• A personalized environment gives students the freedom to follow a meaningful line of inquiry, while building the skills to connect, synthesize and analyze information into original productions.
    • djarends
       
      I like how this is worded. Students have freedom and choice. The task / learning is meaningful. Many high school students become frustrated because they do not see a reason for doing something. They learn skills that goes beyond just memorizing materials. They have to synthesize and analyze the information. Well worded.
  • lend themselves well to the computerized, modular and often very standardized system of “personalization” many ed-tech companies are offering.
    • djarends
       
      I become frustrated when I hear about this programs or are being pushed by administrators. I know they work for some students, but even those students need some guidance. I feel learning is more than just reading and completing material on the computer. It is interacting with people. The business world wants students that graduate with people skills (communication, cooperation, collaboration, etc.). Will this happen in a ed-tech "personalization" program only? 
  • It’s a dramatic shift that requires new literacies to navigate all that access and, importantly, new dispositions to take advantage of it for learning.
    • djarends
       
      "Ah, ha": As a person who has been teaching for a while and one who did not even know what a computer was until having to take a course at college for education, this rang true for me. It is a literacies that has to be learned by the older generation. My students are so immersed in this technology literacy. They navigate the web very quickly. They do not usually have the fear of the web which needs to be taught. Most of my students just laugh at me when I ask for help but do it willingly and are great teachers. I have learned a lot from them and appreciate their technology literacy skills.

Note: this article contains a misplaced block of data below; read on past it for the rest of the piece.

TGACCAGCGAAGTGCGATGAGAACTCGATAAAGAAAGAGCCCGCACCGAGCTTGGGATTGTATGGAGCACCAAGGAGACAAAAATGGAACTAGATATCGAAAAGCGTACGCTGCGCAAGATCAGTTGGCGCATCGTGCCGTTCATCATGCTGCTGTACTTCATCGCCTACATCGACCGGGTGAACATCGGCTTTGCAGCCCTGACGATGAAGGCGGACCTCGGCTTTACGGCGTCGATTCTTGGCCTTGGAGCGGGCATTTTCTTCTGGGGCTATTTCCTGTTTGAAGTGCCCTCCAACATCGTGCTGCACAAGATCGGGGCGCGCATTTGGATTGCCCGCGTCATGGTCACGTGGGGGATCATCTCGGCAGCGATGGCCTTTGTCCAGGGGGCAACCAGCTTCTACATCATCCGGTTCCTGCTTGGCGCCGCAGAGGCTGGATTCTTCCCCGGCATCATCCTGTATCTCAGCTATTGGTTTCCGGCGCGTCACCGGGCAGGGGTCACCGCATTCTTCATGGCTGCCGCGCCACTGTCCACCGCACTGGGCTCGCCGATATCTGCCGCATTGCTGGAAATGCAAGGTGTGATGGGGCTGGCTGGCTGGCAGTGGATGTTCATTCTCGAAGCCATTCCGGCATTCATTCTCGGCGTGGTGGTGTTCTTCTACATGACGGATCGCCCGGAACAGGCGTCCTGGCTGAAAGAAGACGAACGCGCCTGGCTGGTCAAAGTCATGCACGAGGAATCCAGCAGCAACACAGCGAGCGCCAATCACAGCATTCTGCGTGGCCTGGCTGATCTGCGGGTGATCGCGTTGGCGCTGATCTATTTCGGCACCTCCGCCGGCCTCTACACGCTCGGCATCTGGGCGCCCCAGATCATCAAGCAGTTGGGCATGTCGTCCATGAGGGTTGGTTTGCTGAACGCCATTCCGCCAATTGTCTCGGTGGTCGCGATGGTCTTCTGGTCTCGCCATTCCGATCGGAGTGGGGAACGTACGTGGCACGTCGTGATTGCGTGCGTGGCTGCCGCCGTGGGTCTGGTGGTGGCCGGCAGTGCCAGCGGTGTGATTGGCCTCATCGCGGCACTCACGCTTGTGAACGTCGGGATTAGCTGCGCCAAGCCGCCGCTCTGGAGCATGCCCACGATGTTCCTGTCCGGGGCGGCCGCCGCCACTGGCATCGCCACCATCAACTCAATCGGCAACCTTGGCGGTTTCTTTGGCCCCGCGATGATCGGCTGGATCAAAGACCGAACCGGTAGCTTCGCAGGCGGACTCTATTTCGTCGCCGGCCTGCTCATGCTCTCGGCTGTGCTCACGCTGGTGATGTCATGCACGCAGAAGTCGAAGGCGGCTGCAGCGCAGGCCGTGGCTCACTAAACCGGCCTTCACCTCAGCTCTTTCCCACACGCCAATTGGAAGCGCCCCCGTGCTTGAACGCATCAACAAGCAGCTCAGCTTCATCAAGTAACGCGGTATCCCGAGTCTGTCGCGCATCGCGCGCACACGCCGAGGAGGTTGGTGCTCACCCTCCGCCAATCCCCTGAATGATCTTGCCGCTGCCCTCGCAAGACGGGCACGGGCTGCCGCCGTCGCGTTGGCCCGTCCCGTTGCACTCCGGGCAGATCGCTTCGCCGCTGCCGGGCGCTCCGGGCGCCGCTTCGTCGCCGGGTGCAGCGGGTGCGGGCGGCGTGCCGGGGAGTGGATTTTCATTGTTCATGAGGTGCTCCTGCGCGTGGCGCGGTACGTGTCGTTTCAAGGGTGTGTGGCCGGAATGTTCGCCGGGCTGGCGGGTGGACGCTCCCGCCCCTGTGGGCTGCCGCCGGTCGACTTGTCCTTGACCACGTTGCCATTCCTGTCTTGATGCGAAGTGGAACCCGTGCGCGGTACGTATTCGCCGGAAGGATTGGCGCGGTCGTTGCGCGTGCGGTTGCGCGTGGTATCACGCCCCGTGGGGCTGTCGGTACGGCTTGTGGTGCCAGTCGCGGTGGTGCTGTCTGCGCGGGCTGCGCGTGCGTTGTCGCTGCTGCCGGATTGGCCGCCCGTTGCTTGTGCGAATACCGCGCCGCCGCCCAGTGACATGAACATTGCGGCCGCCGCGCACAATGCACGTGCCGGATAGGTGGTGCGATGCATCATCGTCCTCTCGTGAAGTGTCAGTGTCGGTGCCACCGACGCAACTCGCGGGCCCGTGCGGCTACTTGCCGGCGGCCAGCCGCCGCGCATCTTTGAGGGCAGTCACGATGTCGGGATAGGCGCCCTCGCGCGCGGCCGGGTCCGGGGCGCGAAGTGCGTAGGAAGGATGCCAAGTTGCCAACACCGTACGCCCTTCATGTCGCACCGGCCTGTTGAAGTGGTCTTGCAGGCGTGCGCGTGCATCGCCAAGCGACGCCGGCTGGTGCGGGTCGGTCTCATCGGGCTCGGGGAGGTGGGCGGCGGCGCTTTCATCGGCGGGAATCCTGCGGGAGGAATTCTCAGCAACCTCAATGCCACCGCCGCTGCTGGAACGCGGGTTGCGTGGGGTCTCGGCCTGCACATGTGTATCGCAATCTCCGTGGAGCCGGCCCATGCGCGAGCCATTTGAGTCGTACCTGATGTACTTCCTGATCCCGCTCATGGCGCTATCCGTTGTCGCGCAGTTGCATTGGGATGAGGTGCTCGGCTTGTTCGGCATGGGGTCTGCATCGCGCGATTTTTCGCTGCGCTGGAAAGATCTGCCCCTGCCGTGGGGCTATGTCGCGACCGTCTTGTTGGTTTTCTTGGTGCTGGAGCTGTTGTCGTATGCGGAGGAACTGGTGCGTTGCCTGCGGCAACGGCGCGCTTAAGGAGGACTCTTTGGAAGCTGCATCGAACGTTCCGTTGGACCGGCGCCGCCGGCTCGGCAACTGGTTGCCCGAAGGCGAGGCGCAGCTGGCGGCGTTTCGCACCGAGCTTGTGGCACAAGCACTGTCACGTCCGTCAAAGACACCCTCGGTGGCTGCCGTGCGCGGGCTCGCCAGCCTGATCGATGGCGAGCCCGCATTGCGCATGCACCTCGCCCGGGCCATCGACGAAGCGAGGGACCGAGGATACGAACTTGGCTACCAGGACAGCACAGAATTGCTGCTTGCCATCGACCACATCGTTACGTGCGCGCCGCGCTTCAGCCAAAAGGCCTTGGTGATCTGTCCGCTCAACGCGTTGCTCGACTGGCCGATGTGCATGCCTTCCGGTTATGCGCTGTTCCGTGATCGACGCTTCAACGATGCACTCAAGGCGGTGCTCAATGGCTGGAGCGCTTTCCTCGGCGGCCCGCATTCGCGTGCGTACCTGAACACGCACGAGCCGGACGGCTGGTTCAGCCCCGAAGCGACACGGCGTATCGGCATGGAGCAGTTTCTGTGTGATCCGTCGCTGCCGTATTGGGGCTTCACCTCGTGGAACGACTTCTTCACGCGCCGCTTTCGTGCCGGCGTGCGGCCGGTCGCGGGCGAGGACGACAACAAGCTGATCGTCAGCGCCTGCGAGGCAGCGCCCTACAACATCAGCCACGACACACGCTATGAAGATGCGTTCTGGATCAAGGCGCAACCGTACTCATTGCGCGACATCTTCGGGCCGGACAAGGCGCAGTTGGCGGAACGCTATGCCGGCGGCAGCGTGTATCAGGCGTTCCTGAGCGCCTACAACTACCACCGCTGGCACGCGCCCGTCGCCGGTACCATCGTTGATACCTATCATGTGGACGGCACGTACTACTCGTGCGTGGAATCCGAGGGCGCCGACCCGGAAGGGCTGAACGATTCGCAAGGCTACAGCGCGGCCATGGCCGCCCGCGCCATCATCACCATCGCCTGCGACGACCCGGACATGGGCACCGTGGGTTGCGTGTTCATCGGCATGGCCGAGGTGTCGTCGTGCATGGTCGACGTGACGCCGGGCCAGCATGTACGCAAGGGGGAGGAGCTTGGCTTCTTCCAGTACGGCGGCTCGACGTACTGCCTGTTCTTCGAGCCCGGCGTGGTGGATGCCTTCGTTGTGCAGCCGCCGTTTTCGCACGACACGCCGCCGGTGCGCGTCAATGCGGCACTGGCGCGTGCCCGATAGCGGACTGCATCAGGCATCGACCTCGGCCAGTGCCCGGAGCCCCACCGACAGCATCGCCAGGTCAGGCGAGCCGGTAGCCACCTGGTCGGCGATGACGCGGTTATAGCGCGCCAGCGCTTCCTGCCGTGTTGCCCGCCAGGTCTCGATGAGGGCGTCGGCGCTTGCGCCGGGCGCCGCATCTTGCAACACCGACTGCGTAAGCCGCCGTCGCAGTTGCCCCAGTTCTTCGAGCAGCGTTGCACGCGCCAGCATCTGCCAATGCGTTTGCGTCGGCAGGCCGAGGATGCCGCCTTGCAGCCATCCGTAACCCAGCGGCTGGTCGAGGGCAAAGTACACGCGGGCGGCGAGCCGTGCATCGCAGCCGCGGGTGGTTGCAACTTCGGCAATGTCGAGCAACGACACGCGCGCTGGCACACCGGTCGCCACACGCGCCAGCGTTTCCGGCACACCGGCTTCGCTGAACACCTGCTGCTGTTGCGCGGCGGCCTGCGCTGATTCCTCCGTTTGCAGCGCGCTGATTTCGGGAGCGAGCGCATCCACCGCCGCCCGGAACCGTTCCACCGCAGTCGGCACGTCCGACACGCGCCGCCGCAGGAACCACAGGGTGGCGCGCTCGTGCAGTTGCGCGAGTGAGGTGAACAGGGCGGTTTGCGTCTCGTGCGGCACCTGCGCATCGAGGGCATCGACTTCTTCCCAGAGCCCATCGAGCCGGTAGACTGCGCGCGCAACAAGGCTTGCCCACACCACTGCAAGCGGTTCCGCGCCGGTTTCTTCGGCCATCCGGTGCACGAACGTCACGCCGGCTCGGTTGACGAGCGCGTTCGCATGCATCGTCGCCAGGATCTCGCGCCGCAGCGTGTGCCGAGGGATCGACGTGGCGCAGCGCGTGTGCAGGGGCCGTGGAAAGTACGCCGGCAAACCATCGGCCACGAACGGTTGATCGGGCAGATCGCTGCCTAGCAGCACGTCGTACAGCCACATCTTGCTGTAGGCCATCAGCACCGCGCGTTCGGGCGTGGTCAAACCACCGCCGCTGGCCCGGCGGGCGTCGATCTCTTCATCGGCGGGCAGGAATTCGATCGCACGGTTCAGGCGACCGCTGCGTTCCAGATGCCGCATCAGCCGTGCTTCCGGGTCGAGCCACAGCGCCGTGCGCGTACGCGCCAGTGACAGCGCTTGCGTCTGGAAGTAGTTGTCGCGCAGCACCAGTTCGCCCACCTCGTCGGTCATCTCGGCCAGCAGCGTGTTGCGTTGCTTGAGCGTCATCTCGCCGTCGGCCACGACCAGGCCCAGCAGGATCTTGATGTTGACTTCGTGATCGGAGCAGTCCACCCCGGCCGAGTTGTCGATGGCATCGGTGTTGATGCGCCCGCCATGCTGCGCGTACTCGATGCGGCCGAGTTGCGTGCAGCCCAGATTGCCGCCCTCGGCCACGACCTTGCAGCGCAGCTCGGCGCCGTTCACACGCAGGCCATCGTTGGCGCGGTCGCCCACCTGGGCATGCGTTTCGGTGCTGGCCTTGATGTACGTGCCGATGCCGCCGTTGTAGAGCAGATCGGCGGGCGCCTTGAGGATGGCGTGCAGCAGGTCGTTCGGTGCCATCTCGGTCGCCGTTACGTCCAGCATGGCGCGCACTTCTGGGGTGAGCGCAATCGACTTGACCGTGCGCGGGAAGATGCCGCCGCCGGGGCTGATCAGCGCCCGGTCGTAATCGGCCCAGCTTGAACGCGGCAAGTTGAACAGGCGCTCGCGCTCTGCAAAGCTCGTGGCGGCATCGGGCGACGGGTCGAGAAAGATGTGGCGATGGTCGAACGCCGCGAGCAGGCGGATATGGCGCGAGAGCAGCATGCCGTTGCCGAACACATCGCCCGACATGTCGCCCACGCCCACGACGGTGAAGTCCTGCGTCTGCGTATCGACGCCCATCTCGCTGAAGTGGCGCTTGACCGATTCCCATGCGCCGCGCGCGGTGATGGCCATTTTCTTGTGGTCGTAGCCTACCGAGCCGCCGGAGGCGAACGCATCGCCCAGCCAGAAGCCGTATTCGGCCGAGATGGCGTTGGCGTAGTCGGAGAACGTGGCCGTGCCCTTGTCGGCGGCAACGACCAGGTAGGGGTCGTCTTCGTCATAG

• “personal” learning is something they do for themselves
    • djarends
       
      I had not considered the differences before. I like that the students do it for themselves. I think they are more willing to learn when they have a purpose and the learning is much deeper. 
  • But if the point is to help kids understand ideas from the inside out and answer their own questions about the world, then what they’re doing is already personal (and varied).
    • djarends
       
      Facts are nothing without the understanding. What do the students THINK about their learning. The five Ws. Students become frustrated at me when I ask my favorite questions "How" or "Why" do you think that. It is hard to express our thinking. It is easy to spit out facts. 
  • because of the larger preoccupation with data data data data data.
    • djarends
       
      IEPs!
  • in the best student-centered, project-based education, kids spend much of their time learning with and from one another. Thus, while making sense of ideas is surely personal, it is not exclusively individual because it involves collaboration and takes place in a community.
    • djarends
       
      I am glad this was added. I worry about not having students that can work well with other. 
  • Dozens of teachers agreed that a truly personalized learning experience requires student choice, is individualized, meaningful and resource rich. This kind of learning allows students to work at their own pace and level, meets the individual needs of students, and perhaps most importantly, is not a one-size fits all model.
    • Denise Tatoian
       
      When discussing the merits and challenges of personalized learning, it's alarming to me that technology was absent from the converstations when most of what I read includes the use of technology.
  • many school district leaders require public school educators to teach a specific curriculum that will be evaluated on standardized tests, while at the same time telling teachers to be innovative and creative within their classrooms. When that happens, the structures around the classroom leave little room for the kind of authentic, whole-child personalization many teachers dream of offering.